679. Let the Whole Creation Cry (Psalm 148)

You have access to this FlexScore.
Download:
Are parts of this score outside of your desired range? Try transposing this FlexScore.
General Settings
Stanza Selection
Voice Selection
Text size:
Music size:
Transpose (Half Steps):
Capo:
Contacting server...
Contacting server...

Questions? Check out the FAQ

A separate copy of this score must be purchased for each choir member. If this score will be projected or included in a bulletin, usage must be reported to a licensing agent (e.g. CCLI, OneLicense, etc).

This is a preview of your FlexScore.

1 Let the whole creation cry,
"Glory to the Lord on high."
Heaven and earth, awake and sing,
"Praise to our almighty King."
Praise God, angel hosts above,
ever bright and fair in love;
sun and moon, uplift your voice;
night and stars, in God rejoice!

2 Men and women, young and old,
raise the anthem loud and bold;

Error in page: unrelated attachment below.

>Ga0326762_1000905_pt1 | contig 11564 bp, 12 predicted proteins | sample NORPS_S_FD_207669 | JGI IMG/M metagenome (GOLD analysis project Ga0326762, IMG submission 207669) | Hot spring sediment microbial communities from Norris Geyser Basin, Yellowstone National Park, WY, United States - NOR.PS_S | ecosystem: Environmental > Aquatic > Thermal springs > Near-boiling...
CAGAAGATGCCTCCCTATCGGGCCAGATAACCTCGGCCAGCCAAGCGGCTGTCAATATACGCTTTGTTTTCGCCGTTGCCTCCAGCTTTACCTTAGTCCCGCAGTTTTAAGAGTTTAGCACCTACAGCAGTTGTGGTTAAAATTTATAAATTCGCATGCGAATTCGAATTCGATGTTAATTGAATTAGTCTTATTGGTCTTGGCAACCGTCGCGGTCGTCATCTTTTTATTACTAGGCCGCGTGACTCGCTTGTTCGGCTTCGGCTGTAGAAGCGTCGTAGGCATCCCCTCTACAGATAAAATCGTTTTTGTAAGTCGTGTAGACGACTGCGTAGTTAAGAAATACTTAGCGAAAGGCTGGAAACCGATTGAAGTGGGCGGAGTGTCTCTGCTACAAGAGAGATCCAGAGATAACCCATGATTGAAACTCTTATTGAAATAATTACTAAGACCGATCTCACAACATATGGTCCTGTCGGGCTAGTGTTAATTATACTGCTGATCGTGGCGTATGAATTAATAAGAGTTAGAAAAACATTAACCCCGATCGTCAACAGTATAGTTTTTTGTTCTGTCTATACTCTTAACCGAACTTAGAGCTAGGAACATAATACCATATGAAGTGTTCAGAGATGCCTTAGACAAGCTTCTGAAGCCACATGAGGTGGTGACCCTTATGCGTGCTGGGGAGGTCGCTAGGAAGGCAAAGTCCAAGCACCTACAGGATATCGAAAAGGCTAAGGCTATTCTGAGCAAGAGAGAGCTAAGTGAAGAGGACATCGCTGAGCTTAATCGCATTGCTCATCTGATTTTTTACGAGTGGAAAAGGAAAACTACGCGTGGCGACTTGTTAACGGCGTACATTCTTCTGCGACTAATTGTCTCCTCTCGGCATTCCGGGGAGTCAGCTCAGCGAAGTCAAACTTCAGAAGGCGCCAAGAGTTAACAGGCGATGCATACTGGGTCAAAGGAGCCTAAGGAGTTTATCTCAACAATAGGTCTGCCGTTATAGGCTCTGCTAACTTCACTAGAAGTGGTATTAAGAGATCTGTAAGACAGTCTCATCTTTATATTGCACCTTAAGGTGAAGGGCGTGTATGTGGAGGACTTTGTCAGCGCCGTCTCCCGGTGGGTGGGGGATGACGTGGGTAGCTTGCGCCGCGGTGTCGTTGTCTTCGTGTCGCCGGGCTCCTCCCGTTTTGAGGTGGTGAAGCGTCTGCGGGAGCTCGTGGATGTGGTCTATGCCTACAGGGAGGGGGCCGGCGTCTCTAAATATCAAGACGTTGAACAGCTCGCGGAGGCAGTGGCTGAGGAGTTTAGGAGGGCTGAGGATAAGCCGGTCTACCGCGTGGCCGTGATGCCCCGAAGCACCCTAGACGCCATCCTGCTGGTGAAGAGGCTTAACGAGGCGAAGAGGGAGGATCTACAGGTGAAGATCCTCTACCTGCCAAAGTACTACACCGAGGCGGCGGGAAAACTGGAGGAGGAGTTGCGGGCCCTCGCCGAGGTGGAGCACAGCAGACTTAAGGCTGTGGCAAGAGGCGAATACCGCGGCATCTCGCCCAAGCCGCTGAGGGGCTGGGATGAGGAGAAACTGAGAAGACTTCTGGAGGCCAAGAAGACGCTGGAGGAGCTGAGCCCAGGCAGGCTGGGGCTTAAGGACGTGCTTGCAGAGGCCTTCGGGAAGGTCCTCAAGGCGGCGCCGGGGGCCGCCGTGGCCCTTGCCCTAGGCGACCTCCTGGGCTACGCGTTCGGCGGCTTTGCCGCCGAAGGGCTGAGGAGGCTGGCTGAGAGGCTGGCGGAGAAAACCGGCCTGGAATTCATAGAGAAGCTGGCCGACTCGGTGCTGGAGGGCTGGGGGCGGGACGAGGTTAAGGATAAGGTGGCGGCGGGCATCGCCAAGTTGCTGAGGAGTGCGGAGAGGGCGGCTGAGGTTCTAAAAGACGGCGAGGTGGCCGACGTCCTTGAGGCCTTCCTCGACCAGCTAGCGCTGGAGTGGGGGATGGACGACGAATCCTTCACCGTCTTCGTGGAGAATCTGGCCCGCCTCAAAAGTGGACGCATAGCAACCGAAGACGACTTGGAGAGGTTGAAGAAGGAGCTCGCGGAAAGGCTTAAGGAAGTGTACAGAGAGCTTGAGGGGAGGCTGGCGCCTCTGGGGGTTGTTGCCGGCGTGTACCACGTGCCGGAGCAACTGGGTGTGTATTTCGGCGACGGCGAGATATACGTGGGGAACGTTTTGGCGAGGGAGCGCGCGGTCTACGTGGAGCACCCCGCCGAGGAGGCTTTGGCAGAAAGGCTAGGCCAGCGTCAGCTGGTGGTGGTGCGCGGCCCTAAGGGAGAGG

join with children's songs of praise;
worship God through length of days.
From the north to southern pole
let the mighty chorus roll:
"Holy, holy, holy One,
glory be to God alone!"

Text Information
First Line: Let the whole creation cry
Title: Let the Whole Creation Cry (Psalm 148)
Author: Stopford A. Brooke (1881, alt.)
Meter: 7.7.7.7. D
Language: English
Publication Date: 2013
Scripture:
Topic: Celebrating Time; Creation; Ecumenical (3 more...)
Tune Information
Name: SALZBURG
Composer: Jakob Hintze (1678)
Harmonizer: Johann Sebastian Bach
Meter: 7.7.7.7. D
Key: D Major


Text Information:

Originally this text was more than twice as long as the present version because it followed Psalm 148 in directing additional parts of the created order to praise God. This wide-ranging text is set here to a suitably expansive and well-crafted 17th-century chorale melody.


Media
Audio recording: Audio (MP3)
More media are available on the text authority and tune authority pages.

Suggestions or corrections? Contact us



Advertisements


It looks like you are using an ad-blocker. Ad revenue helps keep us running. Please consider white-listing Hymnary.org or subscribing to eliminate ads entirely and help support Hymnary.org.